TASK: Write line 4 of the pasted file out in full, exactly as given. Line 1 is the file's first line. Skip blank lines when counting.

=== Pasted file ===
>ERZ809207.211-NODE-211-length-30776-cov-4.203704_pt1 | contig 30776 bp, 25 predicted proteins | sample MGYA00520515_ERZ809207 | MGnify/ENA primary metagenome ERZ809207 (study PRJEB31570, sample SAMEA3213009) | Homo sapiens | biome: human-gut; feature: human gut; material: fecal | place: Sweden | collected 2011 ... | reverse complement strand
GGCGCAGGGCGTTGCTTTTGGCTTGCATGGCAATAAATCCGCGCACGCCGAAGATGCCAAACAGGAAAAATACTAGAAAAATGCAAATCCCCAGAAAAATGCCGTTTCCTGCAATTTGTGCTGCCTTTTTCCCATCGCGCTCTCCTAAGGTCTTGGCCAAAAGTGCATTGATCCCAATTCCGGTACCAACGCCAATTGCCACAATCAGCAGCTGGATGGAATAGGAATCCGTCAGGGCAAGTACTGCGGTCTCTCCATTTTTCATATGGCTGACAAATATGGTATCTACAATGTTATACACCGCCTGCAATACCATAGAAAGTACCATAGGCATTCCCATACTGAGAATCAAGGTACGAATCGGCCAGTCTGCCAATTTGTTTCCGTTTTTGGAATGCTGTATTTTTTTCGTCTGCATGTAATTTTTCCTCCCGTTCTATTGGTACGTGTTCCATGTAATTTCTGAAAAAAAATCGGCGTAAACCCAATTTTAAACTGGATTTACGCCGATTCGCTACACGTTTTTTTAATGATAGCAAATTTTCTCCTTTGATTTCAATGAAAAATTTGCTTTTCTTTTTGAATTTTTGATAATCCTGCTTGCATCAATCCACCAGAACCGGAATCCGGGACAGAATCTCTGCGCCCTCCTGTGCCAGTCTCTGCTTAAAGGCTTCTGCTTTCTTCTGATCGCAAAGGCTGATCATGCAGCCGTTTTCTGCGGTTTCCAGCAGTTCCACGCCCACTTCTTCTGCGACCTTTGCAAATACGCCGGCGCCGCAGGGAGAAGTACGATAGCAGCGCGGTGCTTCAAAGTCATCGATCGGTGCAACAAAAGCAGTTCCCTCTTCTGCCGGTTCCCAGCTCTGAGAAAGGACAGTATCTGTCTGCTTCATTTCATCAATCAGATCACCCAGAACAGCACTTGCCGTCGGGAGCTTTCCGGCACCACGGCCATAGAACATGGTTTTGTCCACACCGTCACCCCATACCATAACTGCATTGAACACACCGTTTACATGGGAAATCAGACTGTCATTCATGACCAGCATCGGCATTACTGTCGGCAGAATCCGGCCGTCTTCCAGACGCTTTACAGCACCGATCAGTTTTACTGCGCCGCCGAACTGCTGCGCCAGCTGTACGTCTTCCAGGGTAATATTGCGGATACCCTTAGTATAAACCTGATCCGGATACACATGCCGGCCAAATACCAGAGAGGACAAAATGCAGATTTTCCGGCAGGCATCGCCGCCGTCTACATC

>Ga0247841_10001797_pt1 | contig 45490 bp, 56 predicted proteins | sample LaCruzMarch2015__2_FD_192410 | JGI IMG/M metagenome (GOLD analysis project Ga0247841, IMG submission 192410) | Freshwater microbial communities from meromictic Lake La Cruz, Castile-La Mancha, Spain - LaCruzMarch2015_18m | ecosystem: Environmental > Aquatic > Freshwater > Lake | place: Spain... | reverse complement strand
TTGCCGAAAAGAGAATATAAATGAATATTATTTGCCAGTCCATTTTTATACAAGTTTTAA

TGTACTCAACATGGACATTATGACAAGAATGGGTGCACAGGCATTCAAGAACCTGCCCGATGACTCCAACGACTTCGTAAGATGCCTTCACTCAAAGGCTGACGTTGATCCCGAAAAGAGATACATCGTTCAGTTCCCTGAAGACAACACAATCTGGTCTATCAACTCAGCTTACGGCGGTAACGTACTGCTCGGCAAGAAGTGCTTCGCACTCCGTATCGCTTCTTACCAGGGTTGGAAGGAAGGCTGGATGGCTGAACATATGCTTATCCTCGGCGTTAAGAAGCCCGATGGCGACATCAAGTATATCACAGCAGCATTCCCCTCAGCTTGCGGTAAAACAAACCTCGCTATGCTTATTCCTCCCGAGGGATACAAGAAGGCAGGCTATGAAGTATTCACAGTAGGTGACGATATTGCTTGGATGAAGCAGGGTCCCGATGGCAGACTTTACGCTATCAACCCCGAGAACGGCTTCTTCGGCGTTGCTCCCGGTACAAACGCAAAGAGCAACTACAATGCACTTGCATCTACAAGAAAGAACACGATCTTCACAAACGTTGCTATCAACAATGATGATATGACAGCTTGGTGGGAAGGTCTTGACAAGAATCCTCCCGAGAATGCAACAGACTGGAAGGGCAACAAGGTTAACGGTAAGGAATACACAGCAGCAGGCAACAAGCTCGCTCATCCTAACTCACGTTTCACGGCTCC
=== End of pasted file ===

TTGCCGAAAAGAGAATATAAATGAATATTATTTGCCAGTCCATTTTTATACAAGTTTTAA